WILLIAM K. BLACK In the last three weeks, we have finally done a half-baked investigation, mind you. Not — nothing like we did in the Savings & Loan days — of Washington Mutual (WaMu), Citicorp, Lehman, and Goldman. And we have found strong evidence of fraud at all four places.

And we have looked previously at Fannie and Freddie and found the same thing. So the only six places we’ve looked, at really elite institutions, we’ve found strong evidence of fraud. So where are the other investigations? Why are there no arrests? Why are there no convictions?

How do we fix the problem long term?  The problem is deeply rooted, and the prospects appear to be bleak.

BILL MOYERS: Bill, are you describing a political culture, that is criminogenic?

WILLIAM K. BLACK It’s deeply criminogenic. And this ideology that both parties are dominated by that says, “No, big corporations wouldn’t cheat. Fraud can’t happen. Market’s automatically excluded,” is insane. We now have the entitlement generation as CEOs. They just plain feel entitled to being wealthy as Croesus with no responsibility, no accountability. They have become literal sociopaths. So one of the things is, you clean up business schools, which right now are fraud factories at the senior levels, right?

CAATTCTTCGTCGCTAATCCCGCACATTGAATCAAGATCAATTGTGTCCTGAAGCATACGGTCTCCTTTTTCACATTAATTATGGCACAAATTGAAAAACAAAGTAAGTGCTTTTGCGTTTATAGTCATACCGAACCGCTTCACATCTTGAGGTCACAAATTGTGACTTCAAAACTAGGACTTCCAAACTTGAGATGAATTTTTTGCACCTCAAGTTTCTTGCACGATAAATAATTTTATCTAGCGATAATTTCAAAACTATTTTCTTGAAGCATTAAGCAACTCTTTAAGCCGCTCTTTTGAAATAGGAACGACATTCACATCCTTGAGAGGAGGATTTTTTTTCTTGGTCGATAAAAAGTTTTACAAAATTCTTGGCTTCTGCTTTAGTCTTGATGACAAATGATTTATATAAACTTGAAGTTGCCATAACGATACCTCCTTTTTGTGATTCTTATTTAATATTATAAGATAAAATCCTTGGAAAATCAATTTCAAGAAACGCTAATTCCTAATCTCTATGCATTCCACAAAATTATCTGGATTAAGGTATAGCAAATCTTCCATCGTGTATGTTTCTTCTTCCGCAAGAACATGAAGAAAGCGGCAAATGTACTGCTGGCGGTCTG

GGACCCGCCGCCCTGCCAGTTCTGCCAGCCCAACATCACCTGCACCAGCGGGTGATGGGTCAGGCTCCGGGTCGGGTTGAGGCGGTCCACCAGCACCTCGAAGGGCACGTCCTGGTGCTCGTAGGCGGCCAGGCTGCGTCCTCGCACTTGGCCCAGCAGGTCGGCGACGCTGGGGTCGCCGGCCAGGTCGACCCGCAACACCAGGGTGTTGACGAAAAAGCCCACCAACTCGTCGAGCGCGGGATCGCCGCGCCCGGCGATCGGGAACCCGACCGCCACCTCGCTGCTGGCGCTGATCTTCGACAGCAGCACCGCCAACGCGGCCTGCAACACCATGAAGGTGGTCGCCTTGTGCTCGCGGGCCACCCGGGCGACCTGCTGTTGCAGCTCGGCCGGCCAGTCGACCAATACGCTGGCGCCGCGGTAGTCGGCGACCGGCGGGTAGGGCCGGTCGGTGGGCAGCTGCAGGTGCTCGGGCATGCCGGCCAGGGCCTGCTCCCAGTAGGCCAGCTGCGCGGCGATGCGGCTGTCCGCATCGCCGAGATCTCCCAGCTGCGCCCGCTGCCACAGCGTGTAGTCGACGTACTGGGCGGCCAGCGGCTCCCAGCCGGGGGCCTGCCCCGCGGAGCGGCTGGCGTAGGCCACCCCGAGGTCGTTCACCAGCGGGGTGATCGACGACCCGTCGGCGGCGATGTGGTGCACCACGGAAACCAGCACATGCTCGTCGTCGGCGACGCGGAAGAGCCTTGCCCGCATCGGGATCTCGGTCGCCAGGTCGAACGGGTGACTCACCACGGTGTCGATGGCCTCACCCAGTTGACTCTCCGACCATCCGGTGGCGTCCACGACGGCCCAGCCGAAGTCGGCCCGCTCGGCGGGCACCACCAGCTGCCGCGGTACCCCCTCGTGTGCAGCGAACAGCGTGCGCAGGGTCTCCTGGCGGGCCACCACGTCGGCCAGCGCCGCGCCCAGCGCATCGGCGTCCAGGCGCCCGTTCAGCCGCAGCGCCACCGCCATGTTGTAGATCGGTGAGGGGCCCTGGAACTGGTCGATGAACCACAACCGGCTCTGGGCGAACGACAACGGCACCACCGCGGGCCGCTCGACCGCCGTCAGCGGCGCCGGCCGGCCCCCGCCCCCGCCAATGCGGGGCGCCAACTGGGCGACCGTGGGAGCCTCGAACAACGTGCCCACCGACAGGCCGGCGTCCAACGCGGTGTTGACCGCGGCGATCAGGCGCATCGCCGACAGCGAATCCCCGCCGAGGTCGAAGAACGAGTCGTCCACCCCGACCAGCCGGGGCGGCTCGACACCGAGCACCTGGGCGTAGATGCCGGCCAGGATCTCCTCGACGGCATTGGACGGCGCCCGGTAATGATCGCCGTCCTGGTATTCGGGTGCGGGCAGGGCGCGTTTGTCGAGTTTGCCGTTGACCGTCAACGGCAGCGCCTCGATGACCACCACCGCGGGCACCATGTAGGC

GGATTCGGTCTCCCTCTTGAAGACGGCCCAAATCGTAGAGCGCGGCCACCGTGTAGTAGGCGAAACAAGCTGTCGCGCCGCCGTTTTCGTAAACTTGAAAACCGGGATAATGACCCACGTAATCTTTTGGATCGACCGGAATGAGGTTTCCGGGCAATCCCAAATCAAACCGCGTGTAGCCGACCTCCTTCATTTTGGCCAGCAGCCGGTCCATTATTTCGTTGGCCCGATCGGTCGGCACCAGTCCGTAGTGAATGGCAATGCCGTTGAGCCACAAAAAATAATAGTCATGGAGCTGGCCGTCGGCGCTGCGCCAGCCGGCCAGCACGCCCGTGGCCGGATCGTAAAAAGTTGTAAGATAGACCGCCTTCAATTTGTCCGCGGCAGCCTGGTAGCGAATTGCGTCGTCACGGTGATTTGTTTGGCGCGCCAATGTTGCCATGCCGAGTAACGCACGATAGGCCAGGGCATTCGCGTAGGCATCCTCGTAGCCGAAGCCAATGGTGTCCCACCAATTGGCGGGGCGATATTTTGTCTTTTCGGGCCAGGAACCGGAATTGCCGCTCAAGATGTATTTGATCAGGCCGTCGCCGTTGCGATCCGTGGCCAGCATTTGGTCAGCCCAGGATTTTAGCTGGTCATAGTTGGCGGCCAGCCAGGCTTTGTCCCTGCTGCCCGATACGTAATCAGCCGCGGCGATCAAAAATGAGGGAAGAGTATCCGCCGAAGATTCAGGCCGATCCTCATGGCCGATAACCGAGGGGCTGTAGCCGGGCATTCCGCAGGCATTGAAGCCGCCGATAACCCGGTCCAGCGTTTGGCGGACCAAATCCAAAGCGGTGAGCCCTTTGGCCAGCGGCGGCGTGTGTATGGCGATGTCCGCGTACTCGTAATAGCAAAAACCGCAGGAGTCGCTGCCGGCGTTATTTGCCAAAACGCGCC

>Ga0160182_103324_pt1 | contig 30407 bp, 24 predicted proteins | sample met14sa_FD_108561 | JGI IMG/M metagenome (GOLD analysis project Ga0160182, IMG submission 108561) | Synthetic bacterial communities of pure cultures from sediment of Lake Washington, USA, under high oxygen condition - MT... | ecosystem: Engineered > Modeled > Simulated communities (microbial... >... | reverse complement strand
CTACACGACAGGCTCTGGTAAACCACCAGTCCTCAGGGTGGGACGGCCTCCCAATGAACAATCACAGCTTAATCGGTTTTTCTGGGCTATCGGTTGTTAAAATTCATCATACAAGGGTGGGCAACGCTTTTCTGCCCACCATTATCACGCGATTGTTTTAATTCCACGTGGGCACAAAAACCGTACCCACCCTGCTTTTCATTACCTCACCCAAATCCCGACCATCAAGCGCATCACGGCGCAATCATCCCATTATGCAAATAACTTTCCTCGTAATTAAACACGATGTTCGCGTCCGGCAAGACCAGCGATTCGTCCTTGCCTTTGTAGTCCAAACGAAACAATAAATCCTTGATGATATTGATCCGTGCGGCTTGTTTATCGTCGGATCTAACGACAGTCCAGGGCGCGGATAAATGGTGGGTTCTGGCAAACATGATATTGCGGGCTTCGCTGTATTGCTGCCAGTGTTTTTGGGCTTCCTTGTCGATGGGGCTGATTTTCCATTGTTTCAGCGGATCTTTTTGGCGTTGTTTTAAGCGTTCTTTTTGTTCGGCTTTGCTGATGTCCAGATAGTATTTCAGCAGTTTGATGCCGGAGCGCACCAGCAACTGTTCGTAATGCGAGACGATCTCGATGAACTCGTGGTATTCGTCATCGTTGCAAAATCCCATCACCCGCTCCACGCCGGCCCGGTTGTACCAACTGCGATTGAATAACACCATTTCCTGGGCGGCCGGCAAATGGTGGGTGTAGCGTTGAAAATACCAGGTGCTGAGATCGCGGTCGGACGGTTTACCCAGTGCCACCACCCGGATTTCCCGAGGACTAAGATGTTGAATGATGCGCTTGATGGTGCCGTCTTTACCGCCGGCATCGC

They create the new monsters that take control and destroy massive enterprises and cause global economic crises, cause the great recession. And very, very close to causing the second Great Depression.

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Category: Corruption, Economy, Politics

About the Author ()

Erich Vieth is an attorney focusing on consumer law litigation and appellate practice. He is also a working musician and a writer, having founded Dangerous Intersection in 2006. Erich lives in the Shaw Neighborhood of St. Louis, Missouri, where he lives half-time with his two extraordinary daughters.

Comments (2)

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  1. Erich Vieth says:

    Gretchen Morgenson is not impressed by the proposals currently being floated at Congress:

    "Unfortunately, the leading proposals would do little to cure the epidemic unleashed on American taxpayers by the lords of finance and their bailout partners. The central problem is that neither the Senate nor House bills would chop down big banks to a more manageable and less threatening size. The bills also don’t eliminate the prospect of future bailouts of interconnected and powerful companies.Too big to fail is alive and well, alas."

    http://www.nytimes.com/2010/04/25/business/econom

  2. Erich Vieth says:

    Chris Hayes of The Nation summarizes the extent to which Washington DC is corrupt.

    http://www.huffingtonpost.com/2010/04/23/chris-ha